Jung Young Moon - A tour-de-force in automatic writing from South Korea’s eccentric, award-winning contemporary master delves into subconscious worlds blending reality and imagination


Jung Young Moon, Vaseline Buddha, Trans. by Yewon Jung, Deep Vellum, 2016.

A tour-de-force in automatic writing from South Korea’s eccentric, award-winning contemporary master delves into subconscious worlds blending reality and imagination.

The funeral of a goldfish named Kierkegaard, the sleepless narrator thwarting a would-be thief outside his moonlit window, a night spent with rats in a Paris hotel—Korea’s Jung Young Moon, often compared to Kafka and Beckett, lets his mind wander in this masterpiece of automatic writing, delving into the subconscious and the imagination to explore the very nature of reality.

Indeed, most readers will find Vaseline- Buddha hard to read: an endless, unfiltered flow of thoughts and memories, strange, ordinary, complicated, simple, philosophical, trivial. After all, that is exactly what most of our thoughts are like—long-winded sentences, a jungle of words, the more complex the grammar, the less clear the meaning—no storyline, no noteworthy characters, no emotional development. And after fifty pages at most, when the author-narrator is still worrying about how he could begin this novel in an appropriate manner, fans of easy-reading literature will have already thrown in the towel.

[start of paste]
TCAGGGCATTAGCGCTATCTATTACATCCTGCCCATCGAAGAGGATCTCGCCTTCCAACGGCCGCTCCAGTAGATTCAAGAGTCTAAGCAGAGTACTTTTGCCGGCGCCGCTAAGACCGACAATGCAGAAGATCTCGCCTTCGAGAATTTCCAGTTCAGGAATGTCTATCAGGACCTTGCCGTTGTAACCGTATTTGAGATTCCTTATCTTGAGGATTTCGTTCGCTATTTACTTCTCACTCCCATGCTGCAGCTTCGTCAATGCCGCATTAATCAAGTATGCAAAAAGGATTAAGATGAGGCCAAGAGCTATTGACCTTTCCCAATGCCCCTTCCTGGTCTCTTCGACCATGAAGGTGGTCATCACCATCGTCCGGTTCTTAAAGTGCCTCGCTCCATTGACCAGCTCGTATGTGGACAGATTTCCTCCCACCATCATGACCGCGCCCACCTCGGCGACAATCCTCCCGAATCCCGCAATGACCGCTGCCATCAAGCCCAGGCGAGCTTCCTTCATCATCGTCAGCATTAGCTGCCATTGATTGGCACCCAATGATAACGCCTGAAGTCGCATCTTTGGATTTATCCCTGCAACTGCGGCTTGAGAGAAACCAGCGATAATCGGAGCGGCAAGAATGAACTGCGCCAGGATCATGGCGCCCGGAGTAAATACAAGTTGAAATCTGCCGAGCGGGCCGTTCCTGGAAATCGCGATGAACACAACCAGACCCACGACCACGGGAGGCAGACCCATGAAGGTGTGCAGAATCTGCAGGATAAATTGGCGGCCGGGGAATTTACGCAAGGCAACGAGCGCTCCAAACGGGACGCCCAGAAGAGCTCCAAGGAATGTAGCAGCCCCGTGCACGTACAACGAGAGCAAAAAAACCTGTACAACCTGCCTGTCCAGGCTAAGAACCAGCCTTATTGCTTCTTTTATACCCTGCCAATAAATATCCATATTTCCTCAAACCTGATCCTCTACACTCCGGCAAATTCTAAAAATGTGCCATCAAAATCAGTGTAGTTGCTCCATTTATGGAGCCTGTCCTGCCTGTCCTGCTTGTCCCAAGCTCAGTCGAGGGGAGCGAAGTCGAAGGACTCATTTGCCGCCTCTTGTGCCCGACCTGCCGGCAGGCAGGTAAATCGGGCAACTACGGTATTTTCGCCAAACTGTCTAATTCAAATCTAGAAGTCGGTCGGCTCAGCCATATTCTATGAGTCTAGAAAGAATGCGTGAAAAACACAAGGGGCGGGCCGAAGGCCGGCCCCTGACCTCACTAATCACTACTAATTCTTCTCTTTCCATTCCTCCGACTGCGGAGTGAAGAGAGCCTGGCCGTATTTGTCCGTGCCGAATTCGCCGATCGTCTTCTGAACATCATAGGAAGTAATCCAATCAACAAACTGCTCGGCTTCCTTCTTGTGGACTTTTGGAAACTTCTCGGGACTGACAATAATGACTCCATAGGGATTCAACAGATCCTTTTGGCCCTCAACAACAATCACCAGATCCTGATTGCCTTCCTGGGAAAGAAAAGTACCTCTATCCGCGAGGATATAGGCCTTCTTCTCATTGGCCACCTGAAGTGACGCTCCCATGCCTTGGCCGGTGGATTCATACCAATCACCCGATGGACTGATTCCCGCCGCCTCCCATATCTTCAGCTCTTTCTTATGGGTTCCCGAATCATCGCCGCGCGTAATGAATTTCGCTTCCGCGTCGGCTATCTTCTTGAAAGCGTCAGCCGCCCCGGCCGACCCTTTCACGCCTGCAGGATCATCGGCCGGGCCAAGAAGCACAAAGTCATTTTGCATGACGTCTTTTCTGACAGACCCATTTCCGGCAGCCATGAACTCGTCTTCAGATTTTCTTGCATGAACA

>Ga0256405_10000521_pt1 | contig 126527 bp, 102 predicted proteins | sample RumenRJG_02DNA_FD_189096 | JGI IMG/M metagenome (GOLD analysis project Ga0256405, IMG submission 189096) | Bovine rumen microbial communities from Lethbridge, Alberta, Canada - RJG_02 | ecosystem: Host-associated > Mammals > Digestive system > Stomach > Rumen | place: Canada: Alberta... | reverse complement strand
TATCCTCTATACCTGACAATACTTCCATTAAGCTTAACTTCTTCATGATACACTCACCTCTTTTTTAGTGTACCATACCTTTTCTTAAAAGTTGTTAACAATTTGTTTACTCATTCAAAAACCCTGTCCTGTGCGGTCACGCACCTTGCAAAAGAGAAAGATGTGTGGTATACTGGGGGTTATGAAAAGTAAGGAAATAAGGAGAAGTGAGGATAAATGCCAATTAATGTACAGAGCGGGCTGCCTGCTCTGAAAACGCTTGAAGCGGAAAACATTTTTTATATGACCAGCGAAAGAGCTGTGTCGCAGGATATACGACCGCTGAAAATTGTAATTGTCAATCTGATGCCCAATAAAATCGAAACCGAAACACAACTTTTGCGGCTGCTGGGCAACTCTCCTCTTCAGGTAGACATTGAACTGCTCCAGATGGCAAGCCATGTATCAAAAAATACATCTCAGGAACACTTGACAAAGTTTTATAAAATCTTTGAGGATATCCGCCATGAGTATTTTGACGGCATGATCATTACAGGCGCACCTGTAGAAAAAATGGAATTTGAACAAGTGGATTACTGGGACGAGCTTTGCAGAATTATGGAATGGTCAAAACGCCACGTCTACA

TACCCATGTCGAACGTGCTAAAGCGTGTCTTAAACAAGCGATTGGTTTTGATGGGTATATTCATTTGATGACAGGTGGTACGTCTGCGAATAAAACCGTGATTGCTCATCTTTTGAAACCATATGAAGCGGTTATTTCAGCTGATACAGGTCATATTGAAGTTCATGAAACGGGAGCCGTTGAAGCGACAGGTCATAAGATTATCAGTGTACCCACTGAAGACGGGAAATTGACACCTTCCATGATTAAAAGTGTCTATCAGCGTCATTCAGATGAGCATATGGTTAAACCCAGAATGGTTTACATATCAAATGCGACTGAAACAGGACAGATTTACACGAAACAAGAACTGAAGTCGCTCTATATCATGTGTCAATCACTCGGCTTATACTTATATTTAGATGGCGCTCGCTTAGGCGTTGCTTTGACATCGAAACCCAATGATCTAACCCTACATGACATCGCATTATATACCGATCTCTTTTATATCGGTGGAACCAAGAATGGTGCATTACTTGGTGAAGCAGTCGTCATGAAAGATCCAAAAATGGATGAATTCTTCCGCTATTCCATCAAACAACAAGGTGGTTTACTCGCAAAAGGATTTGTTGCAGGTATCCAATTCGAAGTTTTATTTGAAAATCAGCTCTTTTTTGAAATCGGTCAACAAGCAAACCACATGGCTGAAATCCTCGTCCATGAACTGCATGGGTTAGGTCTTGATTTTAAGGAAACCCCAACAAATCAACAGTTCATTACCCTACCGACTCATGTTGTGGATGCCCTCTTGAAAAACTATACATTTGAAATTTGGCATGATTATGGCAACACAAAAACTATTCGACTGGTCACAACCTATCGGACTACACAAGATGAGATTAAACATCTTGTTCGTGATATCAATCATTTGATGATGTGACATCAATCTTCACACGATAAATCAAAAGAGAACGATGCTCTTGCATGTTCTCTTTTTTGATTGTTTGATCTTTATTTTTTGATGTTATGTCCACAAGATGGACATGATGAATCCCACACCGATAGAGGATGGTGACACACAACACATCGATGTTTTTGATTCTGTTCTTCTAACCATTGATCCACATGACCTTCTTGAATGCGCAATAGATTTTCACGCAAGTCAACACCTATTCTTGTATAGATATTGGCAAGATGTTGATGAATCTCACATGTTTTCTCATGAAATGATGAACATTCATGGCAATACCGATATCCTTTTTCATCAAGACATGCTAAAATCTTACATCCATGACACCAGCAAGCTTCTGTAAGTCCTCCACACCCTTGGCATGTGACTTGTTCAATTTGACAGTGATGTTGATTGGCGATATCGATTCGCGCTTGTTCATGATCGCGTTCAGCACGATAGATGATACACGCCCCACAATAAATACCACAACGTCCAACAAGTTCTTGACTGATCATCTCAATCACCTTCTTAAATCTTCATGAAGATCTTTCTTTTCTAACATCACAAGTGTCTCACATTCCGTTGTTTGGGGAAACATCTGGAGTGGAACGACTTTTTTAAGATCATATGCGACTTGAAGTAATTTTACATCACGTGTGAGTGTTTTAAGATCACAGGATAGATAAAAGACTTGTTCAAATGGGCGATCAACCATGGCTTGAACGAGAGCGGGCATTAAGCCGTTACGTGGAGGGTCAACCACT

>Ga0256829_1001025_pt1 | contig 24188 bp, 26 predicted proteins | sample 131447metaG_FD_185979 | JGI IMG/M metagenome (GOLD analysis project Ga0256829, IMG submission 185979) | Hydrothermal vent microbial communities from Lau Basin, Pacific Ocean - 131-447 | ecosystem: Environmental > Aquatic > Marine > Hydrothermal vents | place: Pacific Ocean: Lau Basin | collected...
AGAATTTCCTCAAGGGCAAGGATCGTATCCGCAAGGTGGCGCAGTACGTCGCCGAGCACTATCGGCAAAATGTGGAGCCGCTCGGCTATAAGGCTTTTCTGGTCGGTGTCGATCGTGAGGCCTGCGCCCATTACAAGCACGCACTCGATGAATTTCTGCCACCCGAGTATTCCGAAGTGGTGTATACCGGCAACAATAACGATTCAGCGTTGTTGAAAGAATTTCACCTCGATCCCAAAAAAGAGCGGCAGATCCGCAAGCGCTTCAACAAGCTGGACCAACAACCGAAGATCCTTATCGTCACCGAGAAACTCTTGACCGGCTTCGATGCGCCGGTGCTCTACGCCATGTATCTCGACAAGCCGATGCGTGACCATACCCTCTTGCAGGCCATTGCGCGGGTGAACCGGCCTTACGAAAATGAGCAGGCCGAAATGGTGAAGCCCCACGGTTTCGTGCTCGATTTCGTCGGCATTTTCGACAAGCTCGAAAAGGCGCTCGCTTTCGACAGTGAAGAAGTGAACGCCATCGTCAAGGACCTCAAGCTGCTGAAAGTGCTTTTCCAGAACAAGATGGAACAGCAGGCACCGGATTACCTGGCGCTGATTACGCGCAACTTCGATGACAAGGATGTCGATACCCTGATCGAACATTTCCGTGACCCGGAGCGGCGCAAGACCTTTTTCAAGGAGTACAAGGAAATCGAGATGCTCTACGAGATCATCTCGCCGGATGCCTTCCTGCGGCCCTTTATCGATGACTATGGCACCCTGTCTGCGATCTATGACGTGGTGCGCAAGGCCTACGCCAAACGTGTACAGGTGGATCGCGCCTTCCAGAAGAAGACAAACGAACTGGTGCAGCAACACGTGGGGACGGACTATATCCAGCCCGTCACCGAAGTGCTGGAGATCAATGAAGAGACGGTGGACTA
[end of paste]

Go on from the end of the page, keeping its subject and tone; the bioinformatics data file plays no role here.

After explaining explicitly to the reader what kind of text he wants to write: “something that is not even anything, or something that is not even not anything,” and therefore doing his very best to muddle and bungle everything that could possibly develop into a cohesive story, the middle-aged, male, first-person narrator who is constantly suffering from insomnia and vertigo, takes us on an erratic journey through real, unreal, and surreal geographical and mental spaces.
     In Nepal, he enjoys an apple, completely calm, while his plane almost crashes into the mountains. In a small provincial town in France, he sees an inflatable rubber dolphin drifting by on the river. In Budapest, he discovers a set of false teeth on a snow-covered bench near the Royal Palace. In Paris, he desperately tries to ignore the omnipresent Eiffel Tower. In New York, he spends most of his time watching TV in his hotel room. In Venice, on the mist-shrouded Piazza San Marco, he catches sight of a little girl holding a blue balloon in her hand. In Amsterdam, he meets a stoned-looking woman with spinach between her teeth. In Berlin, he watches a young woman jumping up and down on a trampoline in a park at midnight. Nothing really spectacular, but everything slightly odd, one might think.
     Despite of, no, thanks to the strict rejection of conventional narrative patterns, Vaseline-Buddha is truly meaningful literature. What makes this novel so fascinating is its permanent liminality and ambiguity: it is exactly the completely obvious which remains ultimately cryptic; it is exactly the linguistic hyper-precision which leads to confusion; it is exactly the “boring” stuff which becomes thrilling at another level; and it is exactly the humorous, ironic attitude of the author-narrator which proves his deep seriousness.